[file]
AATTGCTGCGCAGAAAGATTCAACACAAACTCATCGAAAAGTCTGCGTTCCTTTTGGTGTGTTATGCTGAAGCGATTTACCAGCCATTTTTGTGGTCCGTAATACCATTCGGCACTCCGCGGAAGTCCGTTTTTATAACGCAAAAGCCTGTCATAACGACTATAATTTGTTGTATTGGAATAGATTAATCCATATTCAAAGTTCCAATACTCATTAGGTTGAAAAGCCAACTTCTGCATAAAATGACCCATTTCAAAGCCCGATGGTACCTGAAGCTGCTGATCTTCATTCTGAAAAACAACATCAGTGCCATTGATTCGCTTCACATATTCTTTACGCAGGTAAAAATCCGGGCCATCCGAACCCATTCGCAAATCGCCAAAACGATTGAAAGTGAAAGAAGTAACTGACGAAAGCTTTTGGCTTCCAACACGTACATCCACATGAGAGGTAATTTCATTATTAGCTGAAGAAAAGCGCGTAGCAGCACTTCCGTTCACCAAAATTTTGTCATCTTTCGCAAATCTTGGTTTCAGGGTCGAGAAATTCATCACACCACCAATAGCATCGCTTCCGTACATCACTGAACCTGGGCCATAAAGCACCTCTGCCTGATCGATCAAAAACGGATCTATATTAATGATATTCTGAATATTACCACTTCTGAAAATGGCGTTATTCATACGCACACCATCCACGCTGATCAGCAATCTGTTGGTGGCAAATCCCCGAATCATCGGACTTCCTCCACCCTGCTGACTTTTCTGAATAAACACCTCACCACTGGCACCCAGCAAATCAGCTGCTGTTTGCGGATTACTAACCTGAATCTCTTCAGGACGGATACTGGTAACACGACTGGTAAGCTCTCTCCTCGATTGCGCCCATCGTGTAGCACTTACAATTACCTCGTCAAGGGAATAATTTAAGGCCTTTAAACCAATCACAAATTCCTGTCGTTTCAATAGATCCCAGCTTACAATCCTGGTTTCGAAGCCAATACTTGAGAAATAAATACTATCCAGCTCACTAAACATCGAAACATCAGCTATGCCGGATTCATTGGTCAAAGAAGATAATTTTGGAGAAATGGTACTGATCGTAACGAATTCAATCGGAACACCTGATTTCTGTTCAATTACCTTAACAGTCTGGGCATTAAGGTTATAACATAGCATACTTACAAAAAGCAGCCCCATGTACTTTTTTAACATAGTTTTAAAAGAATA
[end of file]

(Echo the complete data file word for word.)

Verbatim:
AATTGCTGCGCAGAAAGATTCAACACAAACTCATCGAAAAGTCTGCGTTCCTTTTGGTGTGTTATGCTGAAGCGATTTACCAGCCATTTTTGTGGTCCGTAATACCATTCGGCACTCCGCGGAAGTCCGTTTTTATAACGCAAAAGCCTGTCATAACGACTATAATTTGTTGTATTGGAATAGATTAATCCATATTCAAAGTTCCAATACTCATTAGGTTGAAAAGCCAACTTCTGCATAAAATGACCCATTTCAAAGCCCGATGGTACCTGAAGCTGCTGATCTTCATTCTGAAAAACAACATCAGTGCCATTGATTCGCTTCACATATTCTTTACGCAGGTAAAAATCCGGGCCATCCGAACCCATTCGCAAATCGCCAAAACGATTGAAAGTGAAAGAAGTAACTGACGAAAGCTTTTGGCTTCCAACACGTACATCCACATGAGAGGTAATTTCATTATTAGCTGAAGAAAAGCGCGTAGCAGCACTTCCGTTCACCAAAATTTTGTCATCTTTCGCAAATCTTGGTTTCAGGGTCGAGAAATTCATCACACCACCAATAGCATCGCTTCCGTACATCACTGAACCTGGGCCATAAAGCACCTCTGCCTGATCGATCAAAAACGGATCTATATTAATGATATTCTGAATATTACCACTTCTGAAAATGGCGTTATTCATACGCACACCATCCACGCTGATCAGCAATCTGTTGGTGGCAAATCCCCGAATCATCGGACTTCCTCCACCCTGCTGACTTTTCTGAATAAACACCTCACCACTGGCACCCAGCAAATCAGCTGCTGTTTGCGGATTACTAACCTGAATCTCTTCAGGACGGATACTGGTAACACGACTGGTAAGCTCTCTCCTCGATTGCGCCCATCGTGTAGCACTTACAATTACCTCGTCAAGGGAATAATTTAAGGCCTTTAAACCAATCACAAATTCCTGTCGTTTCAATAGATCCCAGCTTACAATCCTGGTTTCGAAGCCAATACTTGAGAAATAAATACTATCCAGCTCACTAAACATCGAAACATCAGCTATGCCGGATTCATTGGTCAAAGAAGATAATTTTGGAGAAATGGTACTGATCGTAACGAATTCAATCGGAACACCTGATTTCTGTTCAATTACCTTAACAGTCTGGGCATTAAGGTTATAACATAGCATACTTACAAAAAGCAGCCCCATGTACTTTTTTAACATAGTTTTAAAAGAATA